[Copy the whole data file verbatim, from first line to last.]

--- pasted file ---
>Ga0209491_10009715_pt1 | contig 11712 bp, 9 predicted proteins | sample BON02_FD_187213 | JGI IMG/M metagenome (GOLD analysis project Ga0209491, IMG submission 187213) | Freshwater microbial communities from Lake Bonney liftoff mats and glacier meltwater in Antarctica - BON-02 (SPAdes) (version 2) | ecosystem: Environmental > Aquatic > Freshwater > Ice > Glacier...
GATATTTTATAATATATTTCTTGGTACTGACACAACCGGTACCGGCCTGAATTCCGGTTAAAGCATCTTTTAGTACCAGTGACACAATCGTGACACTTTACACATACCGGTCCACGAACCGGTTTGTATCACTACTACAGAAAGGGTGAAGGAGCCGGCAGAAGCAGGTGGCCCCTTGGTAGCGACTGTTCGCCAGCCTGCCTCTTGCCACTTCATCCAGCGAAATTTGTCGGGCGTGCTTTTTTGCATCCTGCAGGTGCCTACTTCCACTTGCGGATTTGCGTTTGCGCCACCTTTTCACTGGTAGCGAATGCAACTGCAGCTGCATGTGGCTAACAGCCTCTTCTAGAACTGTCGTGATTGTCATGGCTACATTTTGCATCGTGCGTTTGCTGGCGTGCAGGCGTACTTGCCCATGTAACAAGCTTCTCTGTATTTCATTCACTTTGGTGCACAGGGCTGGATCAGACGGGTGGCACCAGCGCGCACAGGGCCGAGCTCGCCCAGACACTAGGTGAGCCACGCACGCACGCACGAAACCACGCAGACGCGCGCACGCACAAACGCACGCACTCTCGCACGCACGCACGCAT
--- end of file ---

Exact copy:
>Ga0209491_10009715_pt1 | contig 11712 bp, 9 predicted proteins | sample BON02_FD_187213 | JGI IMG/M metagenome (GOLD analysis project Ga0209491, IMG submission 187213) | Freshwater microbial communities from Lake Bonney liftoff mats and glacier meltwater in Antarctica - BON-02 (SPAdes) (version 2) | ecosystem: Environmental > Aquatic > Freshwater > Ice > Glacier...
GATATTTTATAATATATTTCTTGGTACTGACACAACCGGTACCGGCCTGAATTCCGGTTAAAGCATCTTTTAGTACCAGTGACACAATCGTGACACTTTACACATACCGGTCCACGAACCGGTTTGTATCACTACTACAGAAAGGGTGAAGGAGCCGGCAGAAGCAGGTGGCCCCTTGGTAGCGACTGTTCGCCAGCCTGCCTCTTGCCACTTCATCCAGCGAAATTTGTCGGGCGTGCTTTTTTGCATCCTGCAGGTGCCTACTTCCACTTGCGGATTTGCGTTTGCGCCACCTTTTCACTGGTAGCGAATGCAACTGCAGCTGCATGTGGCTAACAGCCTCTTCTAGAACTGTCGTGATTGTCATGGCTACATTTTGCATCGTGCGTTTGCTGGCGTGCAGGCGTACTTGCCCATGTAACAAGCTTCTCTGTATTTCATTCACTTTGGTGCACAGGGCTGGATCAGACGGGTGGCACCAGCGCGCACAGGGCCGAGCTCGCCCAGACACTAGGTGAGCCACGCACGCACGCACGAAACCACGCAGACGCGCGCACGCACAAACGCACGCACTCTCGCACGCACGCACGCAT